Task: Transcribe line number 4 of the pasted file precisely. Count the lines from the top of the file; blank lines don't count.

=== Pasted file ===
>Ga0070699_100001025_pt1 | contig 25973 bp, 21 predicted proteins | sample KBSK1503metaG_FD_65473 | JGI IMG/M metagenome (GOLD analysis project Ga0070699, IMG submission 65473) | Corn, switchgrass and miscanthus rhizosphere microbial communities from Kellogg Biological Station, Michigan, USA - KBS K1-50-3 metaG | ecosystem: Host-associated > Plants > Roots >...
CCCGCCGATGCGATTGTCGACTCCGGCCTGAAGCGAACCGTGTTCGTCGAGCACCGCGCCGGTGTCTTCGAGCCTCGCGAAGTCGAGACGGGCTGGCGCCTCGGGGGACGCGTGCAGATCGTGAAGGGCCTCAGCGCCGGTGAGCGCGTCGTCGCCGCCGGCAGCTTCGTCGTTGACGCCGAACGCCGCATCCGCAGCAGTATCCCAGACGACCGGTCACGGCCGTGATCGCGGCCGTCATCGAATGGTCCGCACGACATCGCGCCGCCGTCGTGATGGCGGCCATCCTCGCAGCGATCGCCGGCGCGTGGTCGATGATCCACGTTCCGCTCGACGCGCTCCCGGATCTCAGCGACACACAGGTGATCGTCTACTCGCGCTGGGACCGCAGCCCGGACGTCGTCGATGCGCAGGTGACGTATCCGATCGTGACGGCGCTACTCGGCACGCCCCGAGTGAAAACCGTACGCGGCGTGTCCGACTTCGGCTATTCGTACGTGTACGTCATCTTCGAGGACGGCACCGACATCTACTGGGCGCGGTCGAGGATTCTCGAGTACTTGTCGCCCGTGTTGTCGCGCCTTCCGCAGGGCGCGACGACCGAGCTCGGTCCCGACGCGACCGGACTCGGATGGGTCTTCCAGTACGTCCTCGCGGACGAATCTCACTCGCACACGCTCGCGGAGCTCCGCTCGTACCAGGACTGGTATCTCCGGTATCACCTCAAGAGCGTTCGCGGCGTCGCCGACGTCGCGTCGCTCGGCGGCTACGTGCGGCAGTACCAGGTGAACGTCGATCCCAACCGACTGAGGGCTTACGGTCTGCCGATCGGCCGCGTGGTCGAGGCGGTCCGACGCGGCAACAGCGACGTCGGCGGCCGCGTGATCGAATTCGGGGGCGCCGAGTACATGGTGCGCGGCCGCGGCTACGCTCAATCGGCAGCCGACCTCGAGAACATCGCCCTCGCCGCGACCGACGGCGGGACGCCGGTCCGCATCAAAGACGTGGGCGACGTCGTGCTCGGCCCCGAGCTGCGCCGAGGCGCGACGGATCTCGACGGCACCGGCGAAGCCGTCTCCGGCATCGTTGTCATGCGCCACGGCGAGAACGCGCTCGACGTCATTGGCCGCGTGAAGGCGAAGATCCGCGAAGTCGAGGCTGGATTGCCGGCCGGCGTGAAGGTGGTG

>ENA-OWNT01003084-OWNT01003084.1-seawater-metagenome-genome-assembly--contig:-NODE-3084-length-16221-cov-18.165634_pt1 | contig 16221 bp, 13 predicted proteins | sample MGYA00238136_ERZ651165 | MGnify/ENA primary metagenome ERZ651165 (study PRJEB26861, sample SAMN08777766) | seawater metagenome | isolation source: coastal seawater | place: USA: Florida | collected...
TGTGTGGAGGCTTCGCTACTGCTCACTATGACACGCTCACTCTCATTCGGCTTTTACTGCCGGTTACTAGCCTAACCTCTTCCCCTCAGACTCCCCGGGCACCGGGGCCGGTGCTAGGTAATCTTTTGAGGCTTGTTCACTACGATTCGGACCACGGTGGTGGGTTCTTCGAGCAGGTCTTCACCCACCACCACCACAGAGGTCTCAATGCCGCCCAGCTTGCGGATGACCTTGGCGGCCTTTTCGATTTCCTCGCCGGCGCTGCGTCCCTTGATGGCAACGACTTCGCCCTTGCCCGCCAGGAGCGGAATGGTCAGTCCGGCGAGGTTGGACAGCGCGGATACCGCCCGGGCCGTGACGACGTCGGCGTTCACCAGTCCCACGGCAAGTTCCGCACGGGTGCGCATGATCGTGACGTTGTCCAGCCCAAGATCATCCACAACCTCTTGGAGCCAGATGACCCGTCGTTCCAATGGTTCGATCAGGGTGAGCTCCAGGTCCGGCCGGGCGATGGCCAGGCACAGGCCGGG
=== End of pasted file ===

TGTGTGGAGGCTTCGCTACTGCTCACTATGACACGCTCACTCTCATTCGGCTTTTACTGCCGGTTACTAGCCTAACCTCTTCCCCTCAGACTCCCCGGGCACCGGGGCCGGTGCTAGGTAATCTTTTGAGGCTTGTTCACTACGATTCGGACCACGGTGGTGGGTTCTTCGAGCAGGTCTTCACCCACCACCACCACAGAGGTCTCAATGCCGCCCAGCTTGCGGATGACCTTGGCGGCCTTTTCGATTTCCTCGCCGGCGCTGCGTCCCTTGATGGCAACGACTTCGCCCTTGCCCGCCAGGAGCGGAATGGTCAGTCCGGCGAGGTTGGACAGCGCGGATACCGCCCGGGCCGTGACGACGTCGGCGTTCACCAGTCCCACGGCAAGTTCCGCACGGGTGCGCATGATCGTGACGTTGTCCAGCCCAAGATCATCCACAACCTCTTGGAGCCAGATGACCCGTCGTTCCAATGGTTCGATCAGGGTGAGCTCCAGGTCCGGCCGGGCGATGGCCAGGCACAGGCCGGG